There are many ways to alter one's thinking processes. Some examples are drinking, falling in love, experiencing runner's high, meditating, deeply enjoying a concert, and experiencing adrenaline rush.

These are all activities which temporarily change the way a person thinks.

Perhaps because the human brain has gone through such dramatic changes in recent times (in the evolutionary time frame, that is) it tires of ordinary conscious-level thinking easily and likes to relax by doing other kinds of thinking. For whatever reason the ways that humans have invented to change how we think are numerous and diverse.

Just and numerous and diverse are the opinions of on-lookers as to the rightness and wrongness of the various mind-altering activities. Just one of thousands of examples: Typical Americans see mind altering using alcohol as either OK, or OK for other people to do, while fundamentalist Muslims in Saudi Arabia see this kind of mind altering as wrong for anyone in their community to do.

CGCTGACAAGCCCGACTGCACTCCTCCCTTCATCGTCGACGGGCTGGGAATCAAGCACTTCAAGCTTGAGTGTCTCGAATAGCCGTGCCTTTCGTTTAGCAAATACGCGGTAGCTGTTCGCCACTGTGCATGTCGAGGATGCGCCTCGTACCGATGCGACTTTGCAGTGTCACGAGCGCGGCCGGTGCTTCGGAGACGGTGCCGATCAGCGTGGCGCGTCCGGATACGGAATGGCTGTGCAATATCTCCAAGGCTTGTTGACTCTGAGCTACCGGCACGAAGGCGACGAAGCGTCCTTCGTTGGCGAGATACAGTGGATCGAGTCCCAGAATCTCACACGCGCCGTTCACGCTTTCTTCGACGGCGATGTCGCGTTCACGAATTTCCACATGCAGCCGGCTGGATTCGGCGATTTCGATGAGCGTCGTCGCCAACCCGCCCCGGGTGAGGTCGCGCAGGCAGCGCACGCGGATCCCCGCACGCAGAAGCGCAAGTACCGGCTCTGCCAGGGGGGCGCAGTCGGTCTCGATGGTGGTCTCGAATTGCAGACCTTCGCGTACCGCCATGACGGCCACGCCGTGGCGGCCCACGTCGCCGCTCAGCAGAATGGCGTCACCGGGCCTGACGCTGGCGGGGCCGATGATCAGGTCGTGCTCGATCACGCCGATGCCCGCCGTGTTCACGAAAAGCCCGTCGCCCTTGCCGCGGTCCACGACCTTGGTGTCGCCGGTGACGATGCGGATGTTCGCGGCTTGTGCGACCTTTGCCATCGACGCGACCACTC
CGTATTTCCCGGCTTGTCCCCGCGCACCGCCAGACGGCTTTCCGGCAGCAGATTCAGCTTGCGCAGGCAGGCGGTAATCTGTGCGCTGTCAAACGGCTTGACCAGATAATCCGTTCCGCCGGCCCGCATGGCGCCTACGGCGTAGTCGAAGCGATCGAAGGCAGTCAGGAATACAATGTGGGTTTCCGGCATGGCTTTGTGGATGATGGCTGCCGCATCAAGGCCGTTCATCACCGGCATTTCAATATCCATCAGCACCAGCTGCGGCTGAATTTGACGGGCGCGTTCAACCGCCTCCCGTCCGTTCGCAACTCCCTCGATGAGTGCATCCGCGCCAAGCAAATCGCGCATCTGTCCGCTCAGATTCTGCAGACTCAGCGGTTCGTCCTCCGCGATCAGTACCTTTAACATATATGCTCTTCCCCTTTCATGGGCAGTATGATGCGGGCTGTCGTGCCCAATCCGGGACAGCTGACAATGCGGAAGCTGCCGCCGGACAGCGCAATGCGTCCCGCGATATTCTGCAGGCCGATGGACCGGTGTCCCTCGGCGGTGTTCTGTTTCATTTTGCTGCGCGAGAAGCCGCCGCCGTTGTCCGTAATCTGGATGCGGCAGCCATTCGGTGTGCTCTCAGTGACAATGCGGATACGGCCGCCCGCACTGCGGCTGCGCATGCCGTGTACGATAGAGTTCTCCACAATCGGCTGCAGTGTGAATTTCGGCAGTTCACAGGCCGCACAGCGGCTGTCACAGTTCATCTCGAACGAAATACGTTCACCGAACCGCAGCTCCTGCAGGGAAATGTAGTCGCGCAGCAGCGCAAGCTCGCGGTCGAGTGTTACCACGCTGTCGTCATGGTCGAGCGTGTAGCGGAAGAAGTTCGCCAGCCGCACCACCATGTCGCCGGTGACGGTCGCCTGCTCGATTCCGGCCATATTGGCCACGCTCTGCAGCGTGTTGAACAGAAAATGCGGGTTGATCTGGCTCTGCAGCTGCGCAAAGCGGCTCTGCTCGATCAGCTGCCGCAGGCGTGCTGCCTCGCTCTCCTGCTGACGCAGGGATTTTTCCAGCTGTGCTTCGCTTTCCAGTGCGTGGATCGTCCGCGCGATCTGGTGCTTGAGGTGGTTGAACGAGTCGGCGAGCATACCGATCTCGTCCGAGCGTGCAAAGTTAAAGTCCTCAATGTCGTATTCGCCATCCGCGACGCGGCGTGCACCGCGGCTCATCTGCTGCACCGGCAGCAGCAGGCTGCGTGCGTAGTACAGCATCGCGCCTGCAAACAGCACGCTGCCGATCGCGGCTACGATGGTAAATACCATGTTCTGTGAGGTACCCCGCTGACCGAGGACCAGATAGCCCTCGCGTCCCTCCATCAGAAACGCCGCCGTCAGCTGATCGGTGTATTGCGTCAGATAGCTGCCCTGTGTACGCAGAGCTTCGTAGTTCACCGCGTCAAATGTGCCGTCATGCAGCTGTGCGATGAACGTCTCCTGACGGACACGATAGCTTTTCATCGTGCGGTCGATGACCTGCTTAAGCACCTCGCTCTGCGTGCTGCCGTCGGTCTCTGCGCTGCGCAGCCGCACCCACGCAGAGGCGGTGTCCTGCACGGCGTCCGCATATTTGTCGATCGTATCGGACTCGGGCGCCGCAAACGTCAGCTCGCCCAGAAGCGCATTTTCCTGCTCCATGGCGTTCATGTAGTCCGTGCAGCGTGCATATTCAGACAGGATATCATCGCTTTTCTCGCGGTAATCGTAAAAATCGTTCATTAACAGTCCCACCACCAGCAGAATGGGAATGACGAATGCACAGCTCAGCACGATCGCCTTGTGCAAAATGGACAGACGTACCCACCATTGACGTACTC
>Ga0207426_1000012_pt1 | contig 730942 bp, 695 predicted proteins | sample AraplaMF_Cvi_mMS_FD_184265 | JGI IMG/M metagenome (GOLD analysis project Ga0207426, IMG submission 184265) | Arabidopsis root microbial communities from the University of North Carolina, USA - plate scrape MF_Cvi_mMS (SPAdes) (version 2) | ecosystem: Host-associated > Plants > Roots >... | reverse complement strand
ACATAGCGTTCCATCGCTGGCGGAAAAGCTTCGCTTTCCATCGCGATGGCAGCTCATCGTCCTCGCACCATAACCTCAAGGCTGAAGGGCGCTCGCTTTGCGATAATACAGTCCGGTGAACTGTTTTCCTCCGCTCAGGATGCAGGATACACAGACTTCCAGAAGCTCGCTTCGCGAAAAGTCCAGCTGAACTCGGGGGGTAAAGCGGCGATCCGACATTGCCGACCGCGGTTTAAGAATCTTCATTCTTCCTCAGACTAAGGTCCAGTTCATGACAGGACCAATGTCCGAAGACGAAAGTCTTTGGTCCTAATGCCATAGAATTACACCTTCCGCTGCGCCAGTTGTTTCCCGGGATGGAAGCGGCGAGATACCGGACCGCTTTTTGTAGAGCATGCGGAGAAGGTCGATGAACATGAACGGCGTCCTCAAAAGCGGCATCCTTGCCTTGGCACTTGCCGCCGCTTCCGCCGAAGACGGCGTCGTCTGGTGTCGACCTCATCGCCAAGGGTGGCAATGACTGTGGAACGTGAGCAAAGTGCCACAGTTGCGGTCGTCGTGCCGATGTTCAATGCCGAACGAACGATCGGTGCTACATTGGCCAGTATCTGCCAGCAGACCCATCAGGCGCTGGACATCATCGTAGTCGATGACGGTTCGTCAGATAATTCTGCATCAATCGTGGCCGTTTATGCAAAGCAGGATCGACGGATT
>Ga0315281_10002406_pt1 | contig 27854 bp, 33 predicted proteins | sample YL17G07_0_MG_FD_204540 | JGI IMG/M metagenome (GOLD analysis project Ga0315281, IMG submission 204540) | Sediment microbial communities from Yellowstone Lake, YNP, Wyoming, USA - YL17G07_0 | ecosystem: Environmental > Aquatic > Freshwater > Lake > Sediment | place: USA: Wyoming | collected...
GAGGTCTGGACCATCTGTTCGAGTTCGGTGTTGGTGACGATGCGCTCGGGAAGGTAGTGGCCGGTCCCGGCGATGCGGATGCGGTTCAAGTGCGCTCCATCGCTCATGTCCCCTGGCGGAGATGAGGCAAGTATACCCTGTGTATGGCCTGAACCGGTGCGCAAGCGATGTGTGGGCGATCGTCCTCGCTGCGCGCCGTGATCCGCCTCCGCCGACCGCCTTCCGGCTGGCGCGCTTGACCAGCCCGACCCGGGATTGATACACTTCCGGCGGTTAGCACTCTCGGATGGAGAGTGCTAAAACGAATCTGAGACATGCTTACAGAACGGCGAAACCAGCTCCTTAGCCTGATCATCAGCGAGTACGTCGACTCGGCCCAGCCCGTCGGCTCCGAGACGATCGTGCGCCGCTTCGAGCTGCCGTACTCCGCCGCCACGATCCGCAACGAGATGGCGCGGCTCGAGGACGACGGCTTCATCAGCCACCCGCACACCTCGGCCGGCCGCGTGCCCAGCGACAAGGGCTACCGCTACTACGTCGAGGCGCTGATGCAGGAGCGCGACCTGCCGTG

The blind spot happens when those who don't like a particular mind altering style take their dislike to the point of successfully declaring, "There should be a law against this."

This is a big problem because those who enjoy using the prohibited mind altering technique don't see a problem, so making the practice illegal is disenfranchising -- those who don't see the problem are being cut out of the community.

The blind spot is that the people doing the prohibiting don't see the huge expense they are incurring because of this disenfranchising. Here are some examples of this big expense:

o practitioners are disenfranchised when they can't do what they think is right. Instead of doing it openly, they must sneak.